One of the simplest, yet most effective ways to target fish from shore is with a jig. By selecting jigs of different weights, anglers can present a wide variety of both live and artificial baits through any portion of the water column.

    Indeed, a light jig can be dangled beneath a bobber or retrieved close to the surface. Choose a heavier jig to work the mid-range depths or to bounce a bait along the bottom.

    Tackle shops are replete with jigs in a dizzying array of designs, shapes and sizes. One refinement that makes a big difference, especially when fishing in current, is the use of tungsten jigs.

    Tungsten jigs, like the Fiskas XL walleye-series jig pictured here, are excellent choices for the shore angler. Tungsten is a more dense, nontoxic material that’s gaining popularity as substitute for traditional lead-based jigs.

    Well established in the ice-fishing scene, tungsten is a nontoxic substitute for the traditional leadhead, and because of tungsten’s high density, tungsten jigs will be smaller than lead jigs of the same weight.

    In current, a small-profile tungsten jig allows the angler to probe the depths of moving water while offering less resistance to current, which keeps the bait within the strike zone longer.

    Fiskas XL Walleye Series jigs are hand-painted tungsten jigs designed specifically for open-water use and are excellent choices when chasing spring walleyes from shore, particularly when tipped with live bait. When presenting bulkier soft plastics, choose a premium lead jig with a wider-gap hook and a wire plastic-keeper, like the B-Fish-N Tackle Precision Jig.

    4. Keep Fish Nearby

    While shore-bound anglers generally have limited mobility, the fish they are chasing enjoy complete freedom of movement. Active fish patrolling a stretch of shoreline or hopping among pieces of near-shore cover might be within reach of an angler casting from shore for only a small fraction of that angler’s total fishing time.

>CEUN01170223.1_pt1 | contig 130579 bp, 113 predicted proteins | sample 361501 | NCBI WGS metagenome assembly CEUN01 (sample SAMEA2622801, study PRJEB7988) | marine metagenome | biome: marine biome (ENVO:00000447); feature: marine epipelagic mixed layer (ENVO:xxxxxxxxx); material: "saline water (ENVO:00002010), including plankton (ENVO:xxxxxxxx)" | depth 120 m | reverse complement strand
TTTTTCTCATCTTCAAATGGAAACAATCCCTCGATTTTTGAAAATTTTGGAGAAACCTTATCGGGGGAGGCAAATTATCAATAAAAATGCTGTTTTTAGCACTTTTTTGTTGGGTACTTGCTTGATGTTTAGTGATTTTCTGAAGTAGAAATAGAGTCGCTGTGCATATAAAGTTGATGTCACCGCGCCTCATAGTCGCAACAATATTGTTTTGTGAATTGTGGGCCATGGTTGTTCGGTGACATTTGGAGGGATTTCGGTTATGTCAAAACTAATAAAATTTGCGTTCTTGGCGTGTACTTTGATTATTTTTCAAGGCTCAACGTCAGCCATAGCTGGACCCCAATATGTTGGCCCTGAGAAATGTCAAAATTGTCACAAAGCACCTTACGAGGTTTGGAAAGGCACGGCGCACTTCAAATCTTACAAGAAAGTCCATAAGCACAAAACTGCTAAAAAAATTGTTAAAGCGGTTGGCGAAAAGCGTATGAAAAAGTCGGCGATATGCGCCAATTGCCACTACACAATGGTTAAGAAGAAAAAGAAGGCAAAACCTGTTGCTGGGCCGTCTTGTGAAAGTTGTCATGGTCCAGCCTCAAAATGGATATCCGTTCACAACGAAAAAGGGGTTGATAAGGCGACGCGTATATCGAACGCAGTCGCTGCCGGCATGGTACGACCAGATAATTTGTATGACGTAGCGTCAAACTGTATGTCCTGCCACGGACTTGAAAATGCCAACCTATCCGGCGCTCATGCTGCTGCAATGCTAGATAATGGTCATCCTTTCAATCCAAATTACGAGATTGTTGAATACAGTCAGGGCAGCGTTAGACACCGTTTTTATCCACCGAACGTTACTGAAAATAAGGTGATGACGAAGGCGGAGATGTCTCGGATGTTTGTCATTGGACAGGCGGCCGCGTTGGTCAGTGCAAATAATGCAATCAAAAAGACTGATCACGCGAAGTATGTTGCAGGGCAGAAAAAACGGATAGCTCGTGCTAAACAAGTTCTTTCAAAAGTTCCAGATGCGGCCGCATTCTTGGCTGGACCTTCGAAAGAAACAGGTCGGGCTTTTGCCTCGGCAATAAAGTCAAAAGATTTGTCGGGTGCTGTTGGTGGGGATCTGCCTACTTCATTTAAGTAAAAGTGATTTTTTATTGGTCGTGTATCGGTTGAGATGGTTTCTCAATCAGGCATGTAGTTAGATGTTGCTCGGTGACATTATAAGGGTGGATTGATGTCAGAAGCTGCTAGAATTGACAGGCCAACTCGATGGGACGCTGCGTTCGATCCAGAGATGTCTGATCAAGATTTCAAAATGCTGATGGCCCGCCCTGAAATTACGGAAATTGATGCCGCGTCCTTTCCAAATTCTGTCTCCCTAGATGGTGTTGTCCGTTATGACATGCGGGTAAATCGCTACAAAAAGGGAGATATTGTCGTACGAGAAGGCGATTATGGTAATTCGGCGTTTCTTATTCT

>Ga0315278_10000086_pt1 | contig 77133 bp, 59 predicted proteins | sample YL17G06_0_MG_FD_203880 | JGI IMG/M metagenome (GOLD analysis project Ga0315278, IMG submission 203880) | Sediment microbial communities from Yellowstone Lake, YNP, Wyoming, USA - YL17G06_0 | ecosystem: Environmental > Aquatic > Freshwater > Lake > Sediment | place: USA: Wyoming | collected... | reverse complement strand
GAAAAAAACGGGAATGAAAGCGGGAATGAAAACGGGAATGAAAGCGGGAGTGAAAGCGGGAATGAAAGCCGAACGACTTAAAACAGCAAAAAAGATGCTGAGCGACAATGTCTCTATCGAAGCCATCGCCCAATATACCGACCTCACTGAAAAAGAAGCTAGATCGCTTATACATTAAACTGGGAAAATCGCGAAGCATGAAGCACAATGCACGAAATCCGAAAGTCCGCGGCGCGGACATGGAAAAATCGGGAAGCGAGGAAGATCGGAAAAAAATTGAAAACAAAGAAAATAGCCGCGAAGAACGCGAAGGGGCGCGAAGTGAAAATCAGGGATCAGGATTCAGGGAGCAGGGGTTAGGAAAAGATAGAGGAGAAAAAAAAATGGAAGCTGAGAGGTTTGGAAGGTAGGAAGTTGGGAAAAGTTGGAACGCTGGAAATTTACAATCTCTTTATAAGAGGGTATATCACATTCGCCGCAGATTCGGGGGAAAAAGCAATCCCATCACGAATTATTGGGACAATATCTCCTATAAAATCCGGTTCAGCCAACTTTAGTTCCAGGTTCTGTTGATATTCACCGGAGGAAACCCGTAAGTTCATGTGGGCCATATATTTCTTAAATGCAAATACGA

Where legal, BaitCloud is a unique product that will help to bring the fish to your location and keep them there while you present baits to them. BaitCloud works by combining scent, sound and visual attractants into a single, easy-to-use, biodegradable product that is proven to attract fish. Available in a variety of formulations, including specific recipes for bass, walleye or panfish, BaitCloud can tip the scales in the shoreline angler’s favor, especially when used in a lake or other area with minimal current.

    Prior to use, make sure BaitCloud is legal in the waters you plan to fish.

    5. Travel Light

    One way to enhance your mobility when fishing from shore is to carry only a minimalistic set of equipment. The less “stuff” that you have to pack and move, the easier it is to switch spots. Just like fishing from a boat or through the ice, angler mobility is truly the key to success.

    I carry a limited selection of basic tools and tackle, jigs and baits, extra line, and maybe even an old-school stringer, all packed within a Plano Zipperless Z-Series Tackle Bag. Featuring plenty of room for my shore-fishing equipment and a convenient shoulder strap for ease of transport, my Plano Z-Series Tackle Bag has a durable, water-resistant coating and splash-resistant openings to keep my tools and tackle dry, no matter where my shoreline travels take me or how rainy (or snowy!) a fishing day might become.

    Fishing from shore is a great way to reconnect with your angling roots or introduce a youngster to our sport. These five tips will help keep smiles on faces and rods bent with consistency, no matter which species of fish you pursue from the shoreline.

    About the Author: Dr. Jason Halfen owns and operates The Technological Angler, a company dedicated to teaching anglers how to leverage modern technology to find and catch more fish. Learn more at technologicalangler.com.